Latin Beat Columns - June-July 2011 Issue
By Nelson Rodríguez
"Latin Beat Columns" Credit...Latin Beat Magazine"
As long as I can remember, back in my younger years, the summer was the time when certain successful radio tunes became the super hits…We’d be out from school, and our summer vacation was spent listening to radio all day…at the parks, the beaches, at the corner or on the stoops of our house or apartment building. Today things may be different but the hits are still playing, and what is scheduled up to come out during the next six months will make this a memorable year. Latin Beat Magazine will keep you informed, as we have for the past 20 years!
This month we begin with vocalist Willy Torres’ CD Hardcore, featuring his NYC Salsa Project and a special guest trombonist from Chicago, Angel Meléndez. Willy represents the future of Latin music and his spellbinding CD includes the tracks Nuevo Ritmo Omelenkó, Se Formó La Rumba, El Criticón, Juana Peña, and Prepárate (Llegó el Sabor), along with some more commercial tunes that would do extremely well (if given the chance) in commercial radio.
Consider a bassoon player doing Latin jazz: Daniel Smith has done just that on his CD Bassoon Goes Latin Jazz, where he interprets standards by Lee Morgan (Mr. Kenyatta), Mongo Santamaría (Comecandela), Charlie Parker (Yardbird Suite), Dizzy Gillespie (Manteca), Herbie Hancock (Watermelon Man), and Luiz Bonfá (Black Orpheus), resulting in a unique flavor that surprisingly works very well.
The long awaited CD by one of the West Coast’s best bands is now available for the world to enjoy: Lucky Mambo 7 (Angelo Rodríguez, George Balmaseda, Joey de León, Joe Rotondi, René Camacho, Criag Fundiga, Víctor Muñiz) has released Chapter 1, with nine great tracks that are all enormous hits in Los Angeles clubs. The vibes feel (a la Joe Cuba) never gets old and Lucky Mambo 7’s new material has set the pace for others to follow.
Gonzalo Rubalcaba, one of the greatest pianists of all times, remains one of today’s living musical icons, after mesmerizing fans worldwide for many years. On his latest recording, Fé (Faith), he delivers a spiritual piano solo session recorded in May 2010.
We were under the impression that we had heard everything ever recorded by master bassist Cachao, but such assumption was erroneous, as demonstrated by the recent release of his final recording: Cachao— The Last Mambo (La Leyenda En Vivo). Due to its historical nature, this 2-CD set is a true gem that must be regarded as a “must-have” by any serious collector. It was recorded live at the Adrienne Arsht Center’s Ziff Opera House in Miami, Florida, on September 22, 2007. Each CD shows a distinctive side of the great bass player and features contributions by Cándido (who just turned 90), Willy Chirino, Issac Delgado, Orestes Vilató, Jimmy Bosch, Hansel Martínez, Lucrecia, Federico Britos (musical director), Edwin Bonilla, Gerardo Peña, Dave Valentín, Alfredo Valdés Jr., Tata Palau and many more.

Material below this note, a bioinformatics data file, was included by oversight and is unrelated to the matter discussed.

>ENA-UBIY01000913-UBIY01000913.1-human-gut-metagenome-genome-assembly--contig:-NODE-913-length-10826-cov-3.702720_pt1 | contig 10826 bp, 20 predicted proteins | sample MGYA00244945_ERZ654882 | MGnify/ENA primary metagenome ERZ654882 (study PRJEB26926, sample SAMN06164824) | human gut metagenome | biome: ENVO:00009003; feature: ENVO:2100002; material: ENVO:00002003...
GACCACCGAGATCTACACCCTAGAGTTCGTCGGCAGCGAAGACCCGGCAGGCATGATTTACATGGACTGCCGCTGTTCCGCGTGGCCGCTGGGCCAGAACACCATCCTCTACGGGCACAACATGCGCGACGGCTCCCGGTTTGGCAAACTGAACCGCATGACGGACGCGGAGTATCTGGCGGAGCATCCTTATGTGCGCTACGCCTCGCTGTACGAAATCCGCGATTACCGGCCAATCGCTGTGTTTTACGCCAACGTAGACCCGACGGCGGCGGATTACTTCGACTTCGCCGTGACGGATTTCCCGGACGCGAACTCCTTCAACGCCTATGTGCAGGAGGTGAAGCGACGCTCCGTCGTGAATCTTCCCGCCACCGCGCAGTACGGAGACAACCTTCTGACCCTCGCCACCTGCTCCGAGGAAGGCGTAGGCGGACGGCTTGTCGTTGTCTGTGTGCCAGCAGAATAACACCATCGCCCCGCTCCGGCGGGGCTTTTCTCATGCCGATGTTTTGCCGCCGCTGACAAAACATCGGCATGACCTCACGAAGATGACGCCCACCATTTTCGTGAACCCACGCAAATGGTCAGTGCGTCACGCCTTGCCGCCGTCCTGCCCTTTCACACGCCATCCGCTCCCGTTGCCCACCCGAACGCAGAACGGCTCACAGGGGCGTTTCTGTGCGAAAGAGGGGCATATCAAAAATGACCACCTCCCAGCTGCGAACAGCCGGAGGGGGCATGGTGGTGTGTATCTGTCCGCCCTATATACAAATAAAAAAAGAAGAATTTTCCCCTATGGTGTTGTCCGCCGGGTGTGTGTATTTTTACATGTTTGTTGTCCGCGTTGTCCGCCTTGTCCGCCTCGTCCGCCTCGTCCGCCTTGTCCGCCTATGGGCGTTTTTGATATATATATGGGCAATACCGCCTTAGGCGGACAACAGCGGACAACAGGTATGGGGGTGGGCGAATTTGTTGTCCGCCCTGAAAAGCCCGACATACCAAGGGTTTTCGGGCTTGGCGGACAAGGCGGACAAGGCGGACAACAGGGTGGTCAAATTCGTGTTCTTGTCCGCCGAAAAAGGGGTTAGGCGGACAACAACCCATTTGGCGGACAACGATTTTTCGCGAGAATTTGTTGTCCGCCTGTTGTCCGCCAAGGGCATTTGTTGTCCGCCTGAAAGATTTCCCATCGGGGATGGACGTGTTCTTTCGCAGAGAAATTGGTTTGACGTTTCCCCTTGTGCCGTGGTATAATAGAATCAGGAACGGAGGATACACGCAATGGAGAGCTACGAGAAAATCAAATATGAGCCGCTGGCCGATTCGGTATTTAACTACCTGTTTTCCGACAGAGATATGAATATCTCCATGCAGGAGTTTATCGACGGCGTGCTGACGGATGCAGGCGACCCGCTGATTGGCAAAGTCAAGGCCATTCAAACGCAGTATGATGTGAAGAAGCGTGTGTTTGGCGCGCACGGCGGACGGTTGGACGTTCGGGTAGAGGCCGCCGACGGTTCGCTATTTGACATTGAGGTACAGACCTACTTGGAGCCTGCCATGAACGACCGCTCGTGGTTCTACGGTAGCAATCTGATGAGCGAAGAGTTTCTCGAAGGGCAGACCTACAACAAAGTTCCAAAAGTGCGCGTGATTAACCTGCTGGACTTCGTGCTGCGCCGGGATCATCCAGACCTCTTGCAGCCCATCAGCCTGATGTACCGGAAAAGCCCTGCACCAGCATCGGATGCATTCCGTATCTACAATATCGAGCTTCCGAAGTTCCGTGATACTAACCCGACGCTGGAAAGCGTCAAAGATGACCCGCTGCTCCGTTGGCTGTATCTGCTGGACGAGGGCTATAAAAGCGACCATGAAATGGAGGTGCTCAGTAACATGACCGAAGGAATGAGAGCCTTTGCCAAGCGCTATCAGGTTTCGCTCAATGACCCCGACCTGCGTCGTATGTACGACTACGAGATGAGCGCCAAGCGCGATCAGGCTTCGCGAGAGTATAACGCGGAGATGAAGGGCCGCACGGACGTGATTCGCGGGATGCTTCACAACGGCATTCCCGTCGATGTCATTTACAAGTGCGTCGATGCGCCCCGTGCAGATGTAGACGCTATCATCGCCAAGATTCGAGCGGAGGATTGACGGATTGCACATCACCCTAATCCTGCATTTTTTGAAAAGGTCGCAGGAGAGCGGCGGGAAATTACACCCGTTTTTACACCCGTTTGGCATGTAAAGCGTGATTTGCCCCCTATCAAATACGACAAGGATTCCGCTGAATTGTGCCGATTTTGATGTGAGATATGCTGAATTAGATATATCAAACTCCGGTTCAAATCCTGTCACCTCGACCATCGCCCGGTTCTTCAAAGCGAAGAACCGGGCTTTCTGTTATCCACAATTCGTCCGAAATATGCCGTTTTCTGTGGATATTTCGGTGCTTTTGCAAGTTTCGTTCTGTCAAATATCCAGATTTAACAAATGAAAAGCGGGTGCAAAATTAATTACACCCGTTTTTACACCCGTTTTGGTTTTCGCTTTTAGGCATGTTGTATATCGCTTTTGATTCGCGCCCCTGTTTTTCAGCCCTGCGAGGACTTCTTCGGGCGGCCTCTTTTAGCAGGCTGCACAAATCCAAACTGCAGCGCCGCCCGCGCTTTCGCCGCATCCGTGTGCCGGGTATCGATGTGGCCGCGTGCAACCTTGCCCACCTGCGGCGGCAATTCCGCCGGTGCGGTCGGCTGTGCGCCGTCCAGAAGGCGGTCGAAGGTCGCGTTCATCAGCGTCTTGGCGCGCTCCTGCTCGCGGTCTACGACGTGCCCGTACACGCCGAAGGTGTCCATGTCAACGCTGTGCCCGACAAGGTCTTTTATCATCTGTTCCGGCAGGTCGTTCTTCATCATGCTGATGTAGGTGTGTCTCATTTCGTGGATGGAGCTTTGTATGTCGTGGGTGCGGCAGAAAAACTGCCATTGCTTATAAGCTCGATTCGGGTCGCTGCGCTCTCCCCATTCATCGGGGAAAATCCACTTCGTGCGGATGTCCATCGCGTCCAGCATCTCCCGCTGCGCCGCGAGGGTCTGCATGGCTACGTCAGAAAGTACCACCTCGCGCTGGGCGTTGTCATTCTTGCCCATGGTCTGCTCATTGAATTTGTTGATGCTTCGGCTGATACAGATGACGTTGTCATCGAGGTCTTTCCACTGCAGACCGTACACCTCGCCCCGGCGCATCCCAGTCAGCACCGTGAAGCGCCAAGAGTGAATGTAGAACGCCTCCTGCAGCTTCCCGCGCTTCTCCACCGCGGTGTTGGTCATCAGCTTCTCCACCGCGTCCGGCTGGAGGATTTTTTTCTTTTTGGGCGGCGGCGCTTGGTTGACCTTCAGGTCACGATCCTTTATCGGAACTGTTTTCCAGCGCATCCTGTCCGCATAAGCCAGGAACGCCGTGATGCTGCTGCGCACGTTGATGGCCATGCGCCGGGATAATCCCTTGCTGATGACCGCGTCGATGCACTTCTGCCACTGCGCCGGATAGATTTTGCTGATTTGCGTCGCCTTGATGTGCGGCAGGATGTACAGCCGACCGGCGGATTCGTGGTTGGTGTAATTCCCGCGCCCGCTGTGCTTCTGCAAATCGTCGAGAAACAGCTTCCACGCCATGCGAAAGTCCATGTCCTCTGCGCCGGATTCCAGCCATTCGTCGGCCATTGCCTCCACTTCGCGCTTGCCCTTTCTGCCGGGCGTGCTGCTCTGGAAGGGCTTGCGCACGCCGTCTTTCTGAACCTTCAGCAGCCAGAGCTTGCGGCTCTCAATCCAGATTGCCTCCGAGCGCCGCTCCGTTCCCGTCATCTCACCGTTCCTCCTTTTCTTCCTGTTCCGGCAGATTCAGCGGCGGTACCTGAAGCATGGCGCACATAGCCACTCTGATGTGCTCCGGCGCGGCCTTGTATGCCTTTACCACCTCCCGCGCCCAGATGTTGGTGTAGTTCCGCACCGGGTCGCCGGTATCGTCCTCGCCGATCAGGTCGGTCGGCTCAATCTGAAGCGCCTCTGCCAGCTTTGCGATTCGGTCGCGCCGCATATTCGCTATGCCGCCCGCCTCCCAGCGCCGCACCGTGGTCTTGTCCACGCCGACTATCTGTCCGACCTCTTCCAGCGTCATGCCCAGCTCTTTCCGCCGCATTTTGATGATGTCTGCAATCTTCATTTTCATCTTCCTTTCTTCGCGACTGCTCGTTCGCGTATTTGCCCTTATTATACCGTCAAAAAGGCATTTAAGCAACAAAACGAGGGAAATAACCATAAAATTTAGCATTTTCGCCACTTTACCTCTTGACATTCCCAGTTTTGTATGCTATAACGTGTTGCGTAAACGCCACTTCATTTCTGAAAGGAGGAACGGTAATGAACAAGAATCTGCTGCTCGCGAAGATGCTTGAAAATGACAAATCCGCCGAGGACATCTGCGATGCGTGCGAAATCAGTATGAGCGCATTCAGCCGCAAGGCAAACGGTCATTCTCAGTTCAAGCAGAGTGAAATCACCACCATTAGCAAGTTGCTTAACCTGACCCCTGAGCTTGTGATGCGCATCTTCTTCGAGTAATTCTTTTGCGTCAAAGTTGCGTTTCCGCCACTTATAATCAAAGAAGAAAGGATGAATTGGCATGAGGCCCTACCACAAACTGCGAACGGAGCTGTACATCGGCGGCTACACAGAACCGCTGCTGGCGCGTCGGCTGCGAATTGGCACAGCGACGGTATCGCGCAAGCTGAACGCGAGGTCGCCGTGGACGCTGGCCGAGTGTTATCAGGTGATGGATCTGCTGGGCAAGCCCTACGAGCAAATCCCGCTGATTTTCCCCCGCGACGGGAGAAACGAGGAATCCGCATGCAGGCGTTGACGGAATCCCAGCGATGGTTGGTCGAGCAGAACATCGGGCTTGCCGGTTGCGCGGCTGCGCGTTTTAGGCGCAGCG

Certain recent reissues are bound to delight many Latin music fans. This is particularly true of the reissue of the classic LP Típica 73 Orchestra (1974), featuring such great numbers as Mañoño, Acere Boncó, No Volveré, Tintorera, Aprende, and Descarga 73. Check out the Latin soul tune What Are You Doing the Rest of Your Life, sung by trumpeter René Lopez and considered as the CD’s hidden gem.
The Vampisoul label has reissued on a single CD two original Cándido LPs (Brujerías de Cándido and Cándido’s Latin McGuffa’s Dust), with the backing of Tito Puente’s orchestra.
Eddie Benítez took the Latin rock world by surprise with his guitar and band (Nébula) in the mid-to-late ‘70s and you can now own the original Benítez & Nébula recordings, Night Life and Essence of Life, both produced by Louie Ramírez, and now reissued within a single CD by Vampisoul. For the recording, the band added Nicky Marrero and Frankie Malabe on percussion, Nancy O’Neil on lead vocals and Rubén Blades on coro (vocal chorus) to give the CD a bigger jolt, and it worked.
The Tampa-based band A&C La Banda was founded by Armando Olivero and Carlo Kural, who join forces with vocalist Luis Angel Pérez to present their CD En Blanco y Negro. This CD has a nice selection of songs that can become radio hits, such as Sí Tú No Estás, Sé Que Eres Mía, Imaginación, Por Amor and Regálame.
The past decade has seen an enormous increase in lady musicians and vocalists that are excelling in the fields of salsa and Latin jazz, but the larger contingent of female talent has come from the Latin jazz world. One such artist is vocalist Jessie Márquez, whose CD All I See Is Sky combines her gracious voice with Brazilian, Cuban and pop flavors.
The John Santos Sextet never fails to thrill its fans. The Sextet has released another gem: Filosfia Caribeña, Vol.1, featuring Saúl Sierra, John Calloway, Melecio Magdaluyo, David Flores and Marco Díaz, along with some special guests. What I love about this CD is how Santos combines various U.S. Creole and Afro-Latin influences, demonstrating their historical connection.
A Floridian band that never ceases to impress is the multi-Grammy nominated Tiempo Libre, which now offers its best CD to date, telling the fascinating story of how Tiempo Libre's Cuban-born members used to sneak to the rooftops of their houses in their native island to put up wire antennas in order to catch what little music they could receive from Miami.